The descriptions on the cover and back pages sold me:
"A Rediscovered Classic"
"New York Times Bestseller"
"A deeply felt American family saga...Dramatic..Constantly alive." -- Harper's
And the publisher's words:
"On a farm in western Missouri during the first half of the twentieth century, Matthew and Callie Soames create a life for themselves and raise four headstrong daughters. Jessica will break their hearts. Leonie will fall in love with the wrong man. Mary Jo will escape to New York. And wild child Mathy's fate will be the family's greatest tragedy. Over the decades they will love, deceive, comfort, forgive - and ultimately, they will come to cherish all the more fiercely the bonds of love that hold the family together."
I started it three days ago and every spare moment has been spent consuming it. The book is as good as anything of its type I've read in a long time.
Author Jetta Carleton's (1913-1999) novel was published in 1962 to rave reviews; it was predicted to become a classic. The book spent three months on the New York Times bestseller list and was a selection of the Literary Guild and the Reader's Digest Condensed Book Club.
But in subsequent years the book fell into obscurity until, in 2006, the editor of NeglectedBooks.com included The Moonflower Vine in his compilation of "books that have been neglected, overlooked, forgotten, or stranded."
In 2009, Harper Perennial published the first new edition of The Moonflower Vine in more than twenty years.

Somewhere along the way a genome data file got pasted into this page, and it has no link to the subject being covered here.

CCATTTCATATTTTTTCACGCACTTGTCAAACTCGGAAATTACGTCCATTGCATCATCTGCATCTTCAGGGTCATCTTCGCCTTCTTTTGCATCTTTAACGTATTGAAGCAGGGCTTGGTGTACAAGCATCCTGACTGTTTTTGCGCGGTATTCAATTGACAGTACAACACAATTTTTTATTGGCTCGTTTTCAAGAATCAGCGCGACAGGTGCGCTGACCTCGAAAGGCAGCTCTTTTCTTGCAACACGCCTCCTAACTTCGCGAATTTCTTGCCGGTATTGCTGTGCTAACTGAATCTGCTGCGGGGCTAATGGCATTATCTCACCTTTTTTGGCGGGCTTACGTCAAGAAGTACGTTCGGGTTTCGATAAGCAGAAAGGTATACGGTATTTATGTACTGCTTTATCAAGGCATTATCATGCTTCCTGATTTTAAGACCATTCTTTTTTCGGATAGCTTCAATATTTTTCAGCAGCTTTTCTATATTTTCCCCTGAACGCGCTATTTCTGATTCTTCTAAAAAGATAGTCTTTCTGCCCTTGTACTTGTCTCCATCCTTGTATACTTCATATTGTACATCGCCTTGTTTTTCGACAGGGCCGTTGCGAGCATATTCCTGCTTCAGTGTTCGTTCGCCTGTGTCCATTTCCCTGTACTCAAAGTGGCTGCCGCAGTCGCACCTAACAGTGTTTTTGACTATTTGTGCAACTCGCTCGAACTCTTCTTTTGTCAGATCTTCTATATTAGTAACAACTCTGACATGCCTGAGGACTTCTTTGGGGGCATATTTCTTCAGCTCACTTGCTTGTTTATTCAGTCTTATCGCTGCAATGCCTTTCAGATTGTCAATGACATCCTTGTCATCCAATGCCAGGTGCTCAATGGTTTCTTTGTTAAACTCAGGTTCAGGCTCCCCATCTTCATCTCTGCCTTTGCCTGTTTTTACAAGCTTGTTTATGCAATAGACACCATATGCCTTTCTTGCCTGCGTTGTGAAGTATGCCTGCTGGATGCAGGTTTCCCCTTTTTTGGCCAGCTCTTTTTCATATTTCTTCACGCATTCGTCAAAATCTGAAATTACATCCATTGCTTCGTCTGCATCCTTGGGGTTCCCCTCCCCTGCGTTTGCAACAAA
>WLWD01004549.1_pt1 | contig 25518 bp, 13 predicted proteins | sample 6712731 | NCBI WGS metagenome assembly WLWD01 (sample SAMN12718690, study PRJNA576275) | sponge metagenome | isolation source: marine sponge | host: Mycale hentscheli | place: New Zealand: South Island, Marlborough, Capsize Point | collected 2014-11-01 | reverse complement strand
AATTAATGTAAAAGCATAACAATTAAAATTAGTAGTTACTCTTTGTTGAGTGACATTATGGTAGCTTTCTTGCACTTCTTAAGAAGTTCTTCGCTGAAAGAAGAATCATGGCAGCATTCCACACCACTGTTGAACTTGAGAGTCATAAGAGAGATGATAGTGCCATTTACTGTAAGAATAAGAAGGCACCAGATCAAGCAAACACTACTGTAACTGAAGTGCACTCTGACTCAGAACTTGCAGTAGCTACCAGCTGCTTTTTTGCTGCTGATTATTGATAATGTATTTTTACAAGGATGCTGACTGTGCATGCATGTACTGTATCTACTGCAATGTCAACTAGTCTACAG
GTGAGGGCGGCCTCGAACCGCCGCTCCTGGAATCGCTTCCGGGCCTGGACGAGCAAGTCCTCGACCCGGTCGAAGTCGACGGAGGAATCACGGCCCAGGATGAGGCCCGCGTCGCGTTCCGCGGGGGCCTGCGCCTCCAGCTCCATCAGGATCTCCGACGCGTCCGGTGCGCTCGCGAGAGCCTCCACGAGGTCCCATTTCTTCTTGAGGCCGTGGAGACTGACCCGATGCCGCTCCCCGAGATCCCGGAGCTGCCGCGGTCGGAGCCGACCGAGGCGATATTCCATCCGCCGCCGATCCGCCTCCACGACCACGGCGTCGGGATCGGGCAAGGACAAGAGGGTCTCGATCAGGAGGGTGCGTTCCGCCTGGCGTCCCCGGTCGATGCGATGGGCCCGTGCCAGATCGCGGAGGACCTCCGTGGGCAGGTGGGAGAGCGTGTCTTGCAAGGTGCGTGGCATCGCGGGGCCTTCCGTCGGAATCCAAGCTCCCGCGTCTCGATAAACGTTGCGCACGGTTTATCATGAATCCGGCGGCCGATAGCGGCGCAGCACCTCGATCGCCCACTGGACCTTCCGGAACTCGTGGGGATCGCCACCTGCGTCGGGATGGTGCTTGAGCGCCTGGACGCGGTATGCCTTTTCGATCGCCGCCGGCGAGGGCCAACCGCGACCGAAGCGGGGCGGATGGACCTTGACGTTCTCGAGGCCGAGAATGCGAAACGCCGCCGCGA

So if you're looking for a book that will keep you turning the pages, go get this one!
It is far from a nostalgic piece of sentimental Americana. In the book's foreward Jane Smiley writes:
"It was complex and daring when it was first published, and it remains so in the twenty-first century - a delicate and loving exploration of some of the most sensitive topics of family life, presented in a straightforward style that is remarkable for its beauty and moral precision."
There are so many memorable passages - some hauntingly beautiful and others witty and realistic, such as the following:
"My sisters and I used to visit them on the farm. We came each summer -- Jessica from deep in the Ozarks, Leonie from a little town in Kansas, and I from New York, where I worked in television, then a new industry, very mysterious to my family. To me, and somewhat to my sisters, these visits were like income tax, an annual inconvenience. There were always so many other ways we could have spent the time. But, old as we were, our parents were still the government. They levied the tribute and we paid it."
When you fall in love with a book and a writer, you immediately wonder, "is there more?" With Carleton, the answer appeared to be no -- that The Moonflower Vine was her only published book.
It was known that she had been working on a second novel when she died, but it was believed to have been lost in 2003 when a tornado hit the house where they it was stored.
The unfinished manuscript had been left with a friend, however, and now discovered, published under the title Clair de Lune.
You can bet I'll be reading that one soon.
What are you reading these days"